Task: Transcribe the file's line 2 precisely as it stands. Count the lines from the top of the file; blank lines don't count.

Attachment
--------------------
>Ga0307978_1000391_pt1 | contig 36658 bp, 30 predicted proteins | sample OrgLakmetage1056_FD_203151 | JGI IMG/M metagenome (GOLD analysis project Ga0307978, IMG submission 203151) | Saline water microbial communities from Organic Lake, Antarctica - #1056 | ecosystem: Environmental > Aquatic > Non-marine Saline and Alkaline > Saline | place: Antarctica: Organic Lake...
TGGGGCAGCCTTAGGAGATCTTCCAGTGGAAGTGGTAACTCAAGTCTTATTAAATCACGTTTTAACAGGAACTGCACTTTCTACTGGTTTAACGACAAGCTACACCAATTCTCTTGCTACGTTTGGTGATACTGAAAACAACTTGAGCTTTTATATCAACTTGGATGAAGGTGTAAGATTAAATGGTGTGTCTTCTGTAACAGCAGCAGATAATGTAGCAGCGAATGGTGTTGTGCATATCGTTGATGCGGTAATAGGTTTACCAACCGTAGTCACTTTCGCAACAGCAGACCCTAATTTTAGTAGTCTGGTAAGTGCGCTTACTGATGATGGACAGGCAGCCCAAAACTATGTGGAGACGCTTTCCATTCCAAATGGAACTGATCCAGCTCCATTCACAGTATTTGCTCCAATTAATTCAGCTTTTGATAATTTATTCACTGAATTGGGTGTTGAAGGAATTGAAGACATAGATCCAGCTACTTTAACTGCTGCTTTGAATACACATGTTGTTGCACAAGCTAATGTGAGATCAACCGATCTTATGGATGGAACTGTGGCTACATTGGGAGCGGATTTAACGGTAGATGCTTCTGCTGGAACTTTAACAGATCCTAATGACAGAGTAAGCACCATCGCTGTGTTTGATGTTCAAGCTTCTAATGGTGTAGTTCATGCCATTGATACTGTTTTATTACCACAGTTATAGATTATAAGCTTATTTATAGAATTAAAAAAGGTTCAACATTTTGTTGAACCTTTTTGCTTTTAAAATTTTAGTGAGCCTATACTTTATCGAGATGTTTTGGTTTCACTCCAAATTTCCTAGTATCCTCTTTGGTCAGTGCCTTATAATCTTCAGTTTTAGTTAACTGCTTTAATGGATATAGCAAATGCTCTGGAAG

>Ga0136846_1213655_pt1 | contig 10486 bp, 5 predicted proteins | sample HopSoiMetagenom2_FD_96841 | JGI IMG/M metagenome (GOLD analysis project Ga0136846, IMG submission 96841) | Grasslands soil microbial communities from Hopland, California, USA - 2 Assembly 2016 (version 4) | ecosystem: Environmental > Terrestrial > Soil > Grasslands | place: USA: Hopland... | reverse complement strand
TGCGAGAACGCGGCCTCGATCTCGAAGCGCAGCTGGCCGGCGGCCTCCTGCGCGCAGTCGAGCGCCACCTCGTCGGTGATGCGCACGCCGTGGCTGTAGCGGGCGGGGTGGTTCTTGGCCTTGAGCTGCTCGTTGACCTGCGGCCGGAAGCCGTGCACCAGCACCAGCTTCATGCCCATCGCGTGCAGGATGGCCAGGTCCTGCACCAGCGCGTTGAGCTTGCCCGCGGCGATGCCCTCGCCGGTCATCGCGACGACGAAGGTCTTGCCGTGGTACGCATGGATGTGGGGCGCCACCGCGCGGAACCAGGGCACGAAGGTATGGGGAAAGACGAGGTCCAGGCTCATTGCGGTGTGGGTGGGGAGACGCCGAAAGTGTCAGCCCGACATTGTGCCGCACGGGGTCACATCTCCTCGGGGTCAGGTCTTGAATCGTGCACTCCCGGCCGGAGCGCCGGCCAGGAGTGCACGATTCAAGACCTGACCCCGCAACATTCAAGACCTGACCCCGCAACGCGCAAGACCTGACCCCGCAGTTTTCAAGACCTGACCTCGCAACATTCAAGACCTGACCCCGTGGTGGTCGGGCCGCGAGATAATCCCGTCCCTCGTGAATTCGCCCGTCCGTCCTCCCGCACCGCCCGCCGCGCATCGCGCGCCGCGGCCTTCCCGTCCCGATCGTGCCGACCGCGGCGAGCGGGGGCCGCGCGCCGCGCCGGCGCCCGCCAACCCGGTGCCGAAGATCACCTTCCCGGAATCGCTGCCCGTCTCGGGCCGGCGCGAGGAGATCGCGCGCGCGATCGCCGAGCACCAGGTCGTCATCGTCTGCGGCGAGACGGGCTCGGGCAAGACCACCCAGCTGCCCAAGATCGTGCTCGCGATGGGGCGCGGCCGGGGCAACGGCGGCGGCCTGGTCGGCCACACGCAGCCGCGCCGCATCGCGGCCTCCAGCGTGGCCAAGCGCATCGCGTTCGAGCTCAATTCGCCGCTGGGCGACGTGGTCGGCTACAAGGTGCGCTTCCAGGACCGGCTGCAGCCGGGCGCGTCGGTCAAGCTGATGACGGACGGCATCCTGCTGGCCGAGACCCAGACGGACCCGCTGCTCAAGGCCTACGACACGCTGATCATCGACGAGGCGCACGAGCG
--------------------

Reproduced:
TGGGGCAGCCTTAGGAGATCTTCCAGTGGAAGTGGTAACTCAAGTCTTATTAAATCACGTTTTAACAGGAACTGCACTTTCTACTGGTTTAACGACAAGCTACACCAATTCTCTTGCTACGTTTGGTGATACTGAAAACAACTTGAGCTTTTATATCAACTTGGATGAAGGTGTAAGATTAAATGGTGTGTCTTCTGTAACAGCAGCAGATAATGTAGCAGCGAATGGTGTTGTGCATATCGTTGATGCGGTAATAGGTTTACCAACCGTAGTCACTTTCGCAACAGCAGACCCTAATTTTAGTAGTCTGGTAAGTGCGCTTACTGATGATGGACAGGCAGCCCAAAACTATGTGGAGACGCTTTCCATTCCAAATGGAACTGATCCAGCTCCATTCACAGTATTTGCTCCAATTAATTCAGCTTTTGATAATTTATTCACTGAATTGGGTGTTGAAGGAATTGAAGACATAGATCCAGCTACTTTAACTGCTGCTTTGAATACACATGTTGTTGCACAAGCTAATGTGAGATCAACCGATCTTATGGATGGAACTGTGGCTACATTGGGAGCGGATTTAACGGTAGATGCTTCTGCTGGAACTTTAACAGATCCTAATGACAGAGTAAGCACCATCGCTGTGTTTGATGTTCAAGCTTCTAATGGTGTAGTTCATGCCATTGATACTGTTTTATTACCACAGTTATAGATTATAAGCTTATTTATAGAATTAAAAAAGGTTCAACATTTTGTTGAACCTTTTTGCTTTTAAAATTTTAGTGAGCCTATACTTTATCGAGATGTTTTGGTTTCACTCCAAATTTCCTAGTATCCTCTTTGGTCAGTGCCTTATAATCTTCAGTTTTAGTTAACTGCTTTAATGGATATAGCAAATGCTCTGGAAG